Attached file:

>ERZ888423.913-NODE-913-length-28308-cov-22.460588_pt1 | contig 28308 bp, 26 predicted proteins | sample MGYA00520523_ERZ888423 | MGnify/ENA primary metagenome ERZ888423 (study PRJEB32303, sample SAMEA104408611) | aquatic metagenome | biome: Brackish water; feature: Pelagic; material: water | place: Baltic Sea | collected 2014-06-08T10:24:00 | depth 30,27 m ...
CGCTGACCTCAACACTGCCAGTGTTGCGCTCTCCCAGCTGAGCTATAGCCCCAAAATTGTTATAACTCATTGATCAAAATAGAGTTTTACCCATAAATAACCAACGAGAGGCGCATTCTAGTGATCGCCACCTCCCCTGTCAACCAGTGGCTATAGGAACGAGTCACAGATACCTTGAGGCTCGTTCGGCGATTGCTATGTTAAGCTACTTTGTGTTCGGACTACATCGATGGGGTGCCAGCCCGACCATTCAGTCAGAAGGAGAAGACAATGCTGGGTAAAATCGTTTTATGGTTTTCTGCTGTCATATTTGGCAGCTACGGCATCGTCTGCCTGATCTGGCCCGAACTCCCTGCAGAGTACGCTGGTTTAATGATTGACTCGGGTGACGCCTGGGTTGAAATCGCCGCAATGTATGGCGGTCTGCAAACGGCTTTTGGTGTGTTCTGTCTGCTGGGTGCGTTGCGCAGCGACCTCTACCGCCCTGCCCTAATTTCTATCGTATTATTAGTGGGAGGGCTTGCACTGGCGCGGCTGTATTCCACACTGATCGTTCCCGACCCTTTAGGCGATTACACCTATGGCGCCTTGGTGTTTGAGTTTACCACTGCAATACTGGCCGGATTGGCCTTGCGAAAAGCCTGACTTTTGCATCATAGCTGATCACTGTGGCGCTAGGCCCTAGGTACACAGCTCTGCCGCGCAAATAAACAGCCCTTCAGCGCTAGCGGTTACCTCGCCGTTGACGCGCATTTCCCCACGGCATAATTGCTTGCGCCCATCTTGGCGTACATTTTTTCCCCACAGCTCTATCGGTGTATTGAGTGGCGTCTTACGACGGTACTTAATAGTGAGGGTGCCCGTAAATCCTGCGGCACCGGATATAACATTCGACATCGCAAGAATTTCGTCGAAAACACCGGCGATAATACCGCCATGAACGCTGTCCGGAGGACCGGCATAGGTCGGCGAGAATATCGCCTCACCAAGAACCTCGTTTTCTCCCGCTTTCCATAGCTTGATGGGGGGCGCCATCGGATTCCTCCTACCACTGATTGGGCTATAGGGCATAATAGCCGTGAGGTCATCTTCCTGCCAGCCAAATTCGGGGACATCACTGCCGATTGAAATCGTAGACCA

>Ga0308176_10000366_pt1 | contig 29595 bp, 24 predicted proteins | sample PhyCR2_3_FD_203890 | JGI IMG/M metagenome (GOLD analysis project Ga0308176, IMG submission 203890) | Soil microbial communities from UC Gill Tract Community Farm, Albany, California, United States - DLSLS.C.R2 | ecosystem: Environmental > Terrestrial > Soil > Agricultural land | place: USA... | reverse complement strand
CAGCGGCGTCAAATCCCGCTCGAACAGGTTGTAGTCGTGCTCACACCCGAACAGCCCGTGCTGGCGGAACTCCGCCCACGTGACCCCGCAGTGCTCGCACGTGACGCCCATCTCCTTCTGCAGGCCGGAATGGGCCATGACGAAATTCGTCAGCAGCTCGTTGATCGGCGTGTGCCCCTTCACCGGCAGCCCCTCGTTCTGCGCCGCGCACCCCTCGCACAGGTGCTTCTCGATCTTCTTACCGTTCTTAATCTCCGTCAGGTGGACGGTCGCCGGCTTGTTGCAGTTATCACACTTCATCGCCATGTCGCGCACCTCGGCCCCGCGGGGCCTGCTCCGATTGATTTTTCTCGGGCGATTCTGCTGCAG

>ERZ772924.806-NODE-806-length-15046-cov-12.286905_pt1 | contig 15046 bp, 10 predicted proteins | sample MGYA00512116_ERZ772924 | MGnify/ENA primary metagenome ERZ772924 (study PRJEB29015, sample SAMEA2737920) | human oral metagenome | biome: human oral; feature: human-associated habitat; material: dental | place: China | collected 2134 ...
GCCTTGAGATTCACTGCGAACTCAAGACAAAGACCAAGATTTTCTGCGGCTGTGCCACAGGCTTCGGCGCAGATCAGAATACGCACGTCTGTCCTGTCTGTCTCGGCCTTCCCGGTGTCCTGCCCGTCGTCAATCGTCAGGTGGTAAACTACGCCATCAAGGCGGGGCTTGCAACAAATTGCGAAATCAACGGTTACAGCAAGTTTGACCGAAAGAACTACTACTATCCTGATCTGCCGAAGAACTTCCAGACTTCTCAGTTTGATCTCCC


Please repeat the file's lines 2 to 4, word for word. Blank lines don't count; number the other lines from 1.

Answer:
CGCTGACCTCAACACTGCCAGTGTTGCGCTCTCCCAGCTGAGCTATAGCCCCAAAATTGTTATAACTCATTGATCAAAATAGAGTTTTACCCATAAATAACCAACGAGAGGCGCATTCTAGTGATCGCCACCTCCCCTGTCAACCAGTGGCTATAGGAACGAGTCACAGATACCTTGAGGCTCGTTCGGCGATTGCTATGTTAAGCTACTTTGTGTTCGGACTACATCGATGGGGTGCCAGCCCGACCATTCAGTCAGAAGGAGAAGACAATGCTGGGTAAAATCGTTTTATGGTTTTCTGCTGTCATATTTGGCAGCTACGGCATCGTCTGCCTGATCTGGCCCGAACTCCCTGCAGAGTACGCTGGTTTAATGATTGACTCGGGTGACGCCTGGGTTGAAATCGCCGCAATGTATGGCGGTCTGCAAACGGCTTTTGGTGTGTTCTGTCTGCTGGGTGCGTTGCGCAGCGACCTCTACCGCCCTGCCCTAATTTCTATCGTATTATTAGTGGGAGGGCTTGCACTGGCGCGGCTGTATTCCACACTGATCGTTCCCGACCCTTTAGGCGATTACACCTATGGCGCCTTGGTGTTTGAGTTTACCACTGCAATACTGGCCGGATTGGCCTTGCGAAAAGCCTGACTTTTGCATCATAGCTGATCACTGTGGCGCTAGGCCCTAGGTACACAGCTCTGCCGCGCAAATAAACAGCCCTTCAGCGCTAGCGGTTACCTCGCCGTTGACGCGCATTTCCCCACGGCATAATTGCTTGCGCCCATCTTGGCGTACATTTTTTCCCCACAGCTCTATCGGTGTATTGAGTGGCGTCTTACGACGGTACTTAATAGTGAGGGTGCCCGTAAATCCTGCGGCACCGGATATAACATTCGACATCGCAAGAATTTCGTCGAAAACACCGGCGATAATACCGCCATGAACGCTGTCCGGAGGACCGGCATAGGTCGGCGAGAATATCGCCTCACCAAGAACCTCGTTTTCTCCCGCTTTCCATAGCTTGATGGGGGGCGCCATCGGATTCCTCCTACCACTGATTGGGCTATAGGGCATAATAGCCGTGAGGTCATCTTCCTGCCAGCCAAATTCGGGGACATCACTGCCGATTGAAATCGTAGACCA

>Ga0308176_10000366_pt1 | contig 29595 bp, 24 predicted proteins | sample PhyCR2_3_FD_203890 | JGI IMG/M metagenome (GOLD analysis project Ga0308176, IMG submission 203890) | Soil microbial communities from UC Gill Tract Community Farm, Albany, California, United States - DLSLS.C.R2 | ecosystem: Environmental > Terrestrial > Soil > Agricultural land | place: USA... | reverse complement strand
CAGCGGCGTCAAATCCCGCTCGAACAGGTTGTAGTCGTGCTCACACCCGAACAGCCCGTGCTGGCGGAACTCCGCCCACGTGACCCCGCAGTGCTCGCACGTGACGCCCATCTCCTTCTGCAGGCCGGAATGGGCCATGACGAAATTCGTCAGCAGCTCGTTGATCGGCGTGTGCCCCTTCACCGGCAGCCCCTCGTTCTGCGCCGCGCACCCCTCGCACAGGTGCTTCTCGATCTTCTTACCGTTCTTAATCTCCGTCAGGTGGACGGTCGCCGGCTTGTTGCAGTTATCACACTTCATCGCCATGTCGCGCACCTCGGCCCCGCGGGGCCTGCTCCGATTGATTTTTCTCGGGCGATTCTGCTGCAG